Bansky, in 2008, made this simple provocative four-word statement at Westminster, London. The words, “One nation under CCTV” were painted on the side of a building. But what’s most interesting are the details.
Take a closer look at this picture. The two people are painted in as part of the graffiti. (Including the dog next to the policeman.)
Odd question: Why is the cop photographing this act of ‘vandalism’? He looks as if he’s carefully framing it to to post it on social media.
Another odd question: Isn’t it funny that the policeman is also being ‘watched’ by the closed circuit camera on the wall of the building?
Cameras are so ubiquitous now we seldom notice they are there. We almost expect them to be there. Have we become desensitized to being watched? Recently the Los Angeles Police Department banned the use of facial recognition using an AI platform known as Clearview. The US Congress has been slow in enacting a law that puts some guardrails around facial recognition. It’s called the “National Biometric & Information Privacy Act of 2020’’ It stipulates that “A private entity may not collect, capture, purchase, receive through trade, or otherwise obtain a person’s or a customer’s biometric identifier” unless some conditions are met. Introduced on 3rd August this year, there seems to be no traction on this.*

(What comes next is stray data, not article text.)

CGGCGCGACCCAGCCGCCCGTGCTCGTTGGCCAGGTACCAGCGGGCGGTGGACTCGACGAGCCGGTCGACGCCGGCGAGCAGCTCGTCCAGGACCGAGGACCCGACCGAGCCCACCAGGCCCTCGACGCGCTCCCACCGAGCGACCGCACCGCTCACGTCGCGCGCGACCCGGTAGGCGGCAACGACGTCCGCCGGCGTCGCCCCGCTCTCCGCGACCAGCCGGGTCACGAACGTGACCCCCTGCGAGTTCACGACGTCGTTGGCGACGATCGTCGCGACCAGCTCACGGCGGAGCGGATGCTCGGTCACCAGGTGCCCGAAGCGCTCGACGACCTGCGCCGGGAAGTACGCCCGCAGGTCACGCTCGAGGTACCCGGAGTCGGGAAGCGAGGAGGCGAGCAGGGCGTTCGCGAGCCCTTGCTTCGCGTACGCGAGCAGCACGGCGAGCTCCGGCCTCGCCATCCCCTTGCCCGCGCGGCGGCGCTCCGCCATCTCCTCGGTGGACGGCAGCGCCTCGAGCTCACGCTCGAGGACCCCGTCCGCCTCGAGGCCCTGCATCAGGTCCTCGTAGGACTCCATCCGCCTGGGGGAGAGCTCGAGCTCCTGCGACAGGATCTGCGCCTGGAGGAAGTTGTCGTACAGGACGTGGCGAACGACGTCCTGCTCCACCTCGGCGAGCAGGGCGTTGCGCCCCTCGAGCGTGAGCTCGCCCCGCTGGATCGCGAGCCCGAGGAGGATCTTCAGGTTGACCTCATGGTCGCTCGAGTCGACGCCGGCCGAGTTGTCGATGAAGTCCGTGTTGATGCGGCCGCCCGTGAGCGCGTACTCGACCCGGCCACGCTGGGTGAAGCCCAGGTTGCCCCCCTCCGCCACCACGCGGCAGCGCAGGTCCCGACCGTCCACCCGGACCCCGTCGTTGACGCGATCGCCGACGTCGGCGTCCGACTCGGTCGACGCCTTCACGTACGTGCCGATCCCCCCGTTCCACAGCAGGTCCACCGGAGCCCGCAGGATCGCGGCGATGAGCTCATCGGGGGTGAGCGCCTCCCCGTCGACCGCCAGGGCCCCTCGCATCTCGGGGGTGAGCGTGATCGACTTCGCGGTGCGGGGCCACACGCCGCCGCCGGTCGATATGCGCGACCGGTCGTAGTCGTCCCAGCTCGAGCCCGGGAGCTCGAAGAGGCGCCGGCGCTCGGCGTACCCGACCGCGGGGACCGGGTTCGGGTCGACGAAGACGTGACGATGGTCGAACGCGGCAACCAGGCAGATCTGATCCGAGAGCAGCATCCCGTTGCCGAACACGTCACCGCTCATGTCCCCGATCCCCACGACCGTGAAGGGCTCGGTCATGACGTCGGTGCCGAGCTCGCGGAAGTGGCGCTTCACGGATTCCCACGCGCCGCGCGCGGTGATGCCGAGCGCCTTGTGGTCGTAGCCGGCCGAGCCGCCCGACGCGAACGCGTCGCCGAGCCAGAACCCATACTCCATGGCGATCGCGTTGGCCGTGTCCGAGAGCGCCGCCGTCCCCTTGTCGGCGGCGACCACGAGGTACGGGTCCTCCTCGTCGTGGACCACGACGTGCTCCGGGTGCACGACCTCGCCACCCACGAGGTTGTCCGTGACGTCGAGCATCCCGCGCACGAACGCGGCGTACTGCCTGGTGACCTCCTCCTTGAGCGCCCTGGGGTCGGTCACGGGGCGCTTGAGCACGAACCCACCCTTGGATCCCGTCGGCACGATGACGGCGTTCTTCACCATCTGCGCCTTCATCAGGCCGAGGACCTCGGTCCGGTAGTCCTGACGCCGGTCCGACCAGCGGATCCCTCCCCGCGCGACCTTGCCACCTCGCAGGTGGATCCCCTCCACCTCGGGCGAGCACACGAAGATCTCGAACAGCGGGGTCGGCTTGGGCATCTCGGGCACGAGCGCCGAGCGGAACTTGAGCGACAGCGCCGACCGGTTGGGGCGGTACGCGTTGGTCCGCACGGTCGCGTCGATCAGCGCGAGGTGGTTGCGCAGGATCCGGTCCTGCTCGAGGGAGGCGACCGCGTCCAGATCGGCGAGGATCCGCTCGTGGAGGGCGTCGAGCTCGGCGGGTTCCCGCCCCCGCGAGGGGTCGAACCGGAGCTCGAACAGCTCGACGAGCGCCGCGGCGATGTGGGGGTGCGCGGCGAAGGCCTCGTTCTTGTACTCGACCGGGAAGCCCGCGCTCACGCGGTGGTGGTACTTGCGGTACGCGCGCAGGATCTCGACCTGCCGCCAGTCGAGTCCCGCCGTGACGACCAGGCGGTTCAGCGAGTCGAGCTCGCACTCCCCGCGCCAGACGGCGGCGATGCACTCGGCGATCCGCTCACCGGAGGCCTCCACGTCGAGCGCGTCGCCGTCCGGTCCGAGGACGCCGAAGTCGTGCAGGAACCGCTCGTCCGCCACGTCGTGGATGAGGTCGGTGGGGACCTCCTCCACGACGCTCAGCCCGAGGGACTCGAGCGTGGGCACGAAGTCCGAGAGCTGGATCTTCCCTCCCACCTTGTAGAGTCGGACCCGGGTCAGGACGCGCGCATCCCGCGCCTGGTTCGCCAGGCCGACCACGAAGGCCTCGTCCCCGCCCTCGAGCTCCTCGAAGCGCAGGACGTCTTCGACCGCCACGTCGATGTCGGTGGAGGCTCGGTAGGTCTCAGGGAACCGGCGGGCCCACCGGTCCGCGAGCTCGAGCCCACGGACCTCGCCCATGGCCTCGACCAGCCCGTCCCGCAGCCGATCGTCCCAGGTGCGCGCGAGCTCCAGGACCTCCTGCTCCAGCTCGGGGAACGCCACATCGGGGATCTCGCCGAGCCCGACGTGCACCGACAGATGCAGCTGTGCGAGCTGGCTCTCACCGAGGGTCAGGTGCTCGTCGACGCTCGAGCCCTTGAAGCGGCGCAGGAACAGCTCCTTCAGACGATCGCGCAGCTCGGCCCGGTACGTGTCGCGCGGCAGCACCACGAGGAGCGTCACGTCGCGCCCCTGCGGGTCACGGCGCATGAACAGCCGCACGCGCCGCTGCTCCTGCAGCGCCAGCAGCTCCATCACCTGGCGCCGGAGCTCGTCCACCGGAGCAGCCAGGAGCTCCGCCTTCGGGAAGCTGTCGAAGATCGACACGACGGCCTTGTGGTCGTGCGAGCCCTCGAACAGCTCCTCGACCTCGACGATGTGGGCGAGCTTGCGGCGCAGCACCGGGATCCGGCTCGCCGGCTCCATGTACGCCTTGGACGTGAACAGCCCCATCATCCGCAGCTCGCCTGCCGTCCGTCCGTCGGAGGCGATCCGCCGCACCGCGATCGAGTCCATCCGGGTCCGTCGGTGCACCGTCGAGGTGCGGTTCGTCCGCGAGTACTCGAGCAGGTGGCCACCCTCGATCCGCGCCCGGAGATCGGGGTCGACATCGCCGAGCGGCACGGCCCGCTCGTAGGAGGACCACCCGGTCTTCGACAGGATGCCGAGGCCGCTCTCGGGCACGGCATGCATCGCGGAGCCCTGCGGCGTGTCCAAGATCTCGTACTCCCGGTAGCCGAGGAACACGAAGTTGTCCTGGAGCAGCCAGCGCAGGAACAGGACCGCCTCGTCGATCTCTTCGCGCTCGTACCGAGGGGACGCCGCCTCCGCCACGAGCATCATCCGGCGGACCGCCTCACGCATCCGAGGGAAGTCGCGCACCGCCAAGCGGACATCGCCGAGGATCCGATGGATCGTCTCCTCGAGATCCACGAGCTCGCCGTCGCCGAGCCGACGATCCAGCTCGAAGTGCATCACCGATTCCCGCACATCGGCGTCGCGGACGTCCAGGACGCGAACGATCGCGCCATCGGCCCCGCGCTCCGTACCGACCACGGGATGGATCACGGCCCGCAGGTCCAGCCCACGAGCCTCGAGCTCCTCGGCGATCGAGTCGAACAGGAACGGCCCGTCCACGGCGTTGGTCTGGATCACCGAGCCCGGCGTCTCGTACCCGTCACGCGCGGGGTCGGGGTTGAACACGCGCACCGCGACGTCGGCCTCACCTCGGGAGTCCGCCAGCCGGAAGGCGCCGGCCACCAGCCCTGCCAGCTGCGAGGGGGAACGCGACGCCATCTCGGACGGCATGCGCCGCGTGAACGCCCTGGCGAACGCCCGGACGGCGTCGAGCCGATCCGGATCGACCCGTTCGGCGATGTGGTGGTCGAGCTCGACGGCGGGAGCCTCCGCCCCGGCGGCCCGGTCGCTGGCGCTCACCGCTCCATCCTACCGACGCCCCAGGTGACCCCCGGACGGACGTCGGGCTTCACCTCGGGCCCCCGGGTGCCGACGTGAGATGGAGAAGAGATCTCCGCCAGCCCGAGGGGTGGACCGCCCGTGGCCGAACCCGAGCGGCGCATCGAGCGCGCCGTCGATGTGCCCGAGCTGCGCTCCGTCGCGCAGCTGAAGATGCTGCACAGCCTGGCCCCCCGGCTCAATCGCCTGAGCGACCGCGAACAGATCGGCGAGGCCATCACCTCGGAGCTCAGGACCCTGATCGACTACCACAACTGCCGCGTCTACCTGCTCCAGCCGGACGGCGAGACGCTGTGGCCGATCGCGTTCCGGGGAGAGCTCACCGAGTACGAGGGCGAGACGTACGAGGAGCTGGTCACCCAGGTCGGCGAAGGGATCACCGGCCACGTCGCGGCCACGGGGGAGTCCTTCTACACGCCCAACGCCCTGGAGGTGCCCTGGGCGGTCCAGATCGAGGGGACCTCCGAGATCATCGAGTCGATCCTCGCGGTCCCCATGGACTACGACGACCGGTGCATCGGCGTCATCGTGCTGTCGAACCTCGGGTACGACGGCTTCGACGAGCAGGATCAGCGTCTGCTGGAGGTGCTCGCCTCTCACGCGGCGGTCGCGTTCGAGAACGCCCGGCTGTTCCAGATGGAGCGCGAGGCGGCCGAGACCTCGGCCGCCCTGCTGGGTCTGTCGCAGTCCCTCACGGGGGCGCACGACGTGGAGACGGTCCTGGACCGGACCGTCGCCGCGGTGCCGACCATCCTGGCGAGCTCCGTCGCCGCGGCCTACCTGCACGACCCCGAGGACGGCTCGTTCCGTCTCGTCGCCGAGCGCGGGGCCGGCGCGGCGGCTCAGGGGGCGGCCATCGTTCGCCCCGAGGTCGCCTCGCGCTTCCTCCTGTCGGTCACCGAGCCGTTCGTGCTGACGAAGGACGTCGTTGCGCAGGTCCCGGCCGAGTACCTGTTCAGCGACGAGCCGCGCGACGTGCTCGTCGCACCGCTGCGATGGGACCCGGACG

Clearview AI has been investigated by the media, and lawmakers and found to be engaging into some dark data mining practices connected to facial recognition. The company declares on its website that it is “not a surveillance system.” Commissions in the Australia and the UK opened investigations into this in July.
* Interesting sidebar: The way to see progress of a bill in Congress is through a website, www.govtrack.us. (Yes it sounds like ‘government track us’!) In reality we can track them – so that, in this instance, they pass a law that doesn’t track us.
Worth listening to Prof. Rohan Samarajiva break down the pros and the cons of drone use – and related sticky issues around big data, anonymization and machine learning this brings up.
This month, Sri Lanka’s army set up a drone regiment. Terms such as ‘organic aerial reconnaissance’ and disaster response are being used. But are we know with any technology, they come ‘locked’ with ethical and social dilemmas which go unnoticed.
This kind of deep discussion that professor Samarajiva brings, around whether citizens approve or recognize the privacy they forfeit for convenience, should be asked all the time. Otherwise, just as how the data mining companies are allowed to exploit us, a new technology could do the same until it’s way too late.
We love our machines – until we begin to see how they conspire against us.
Have you heard of the hack that could make your smart watch expose your ATM PIN? Of how a guy with a laptop could hack into a vehicle and turn off the engine on the highway?
There’s a reason I will never wear a smart watch. Or install a Nest thermostat. Or a Ring smart doorbell.
Indeed 2FA, or two-factor authentication can protect us. But this could mean cyber-security manager would be yet another task we take on in managing and maintaining our appliances, our wearable devices and our vehicles. You probably know that your TV is watching you, right?
Next week, my students are going to talk to a someone who works in cyber-security compliance at Microsoft. I showed them this Jeep-hack video to get them thinking. They got quite spooked! I don’t think they’re going to sleep well. It’s Halloween, too!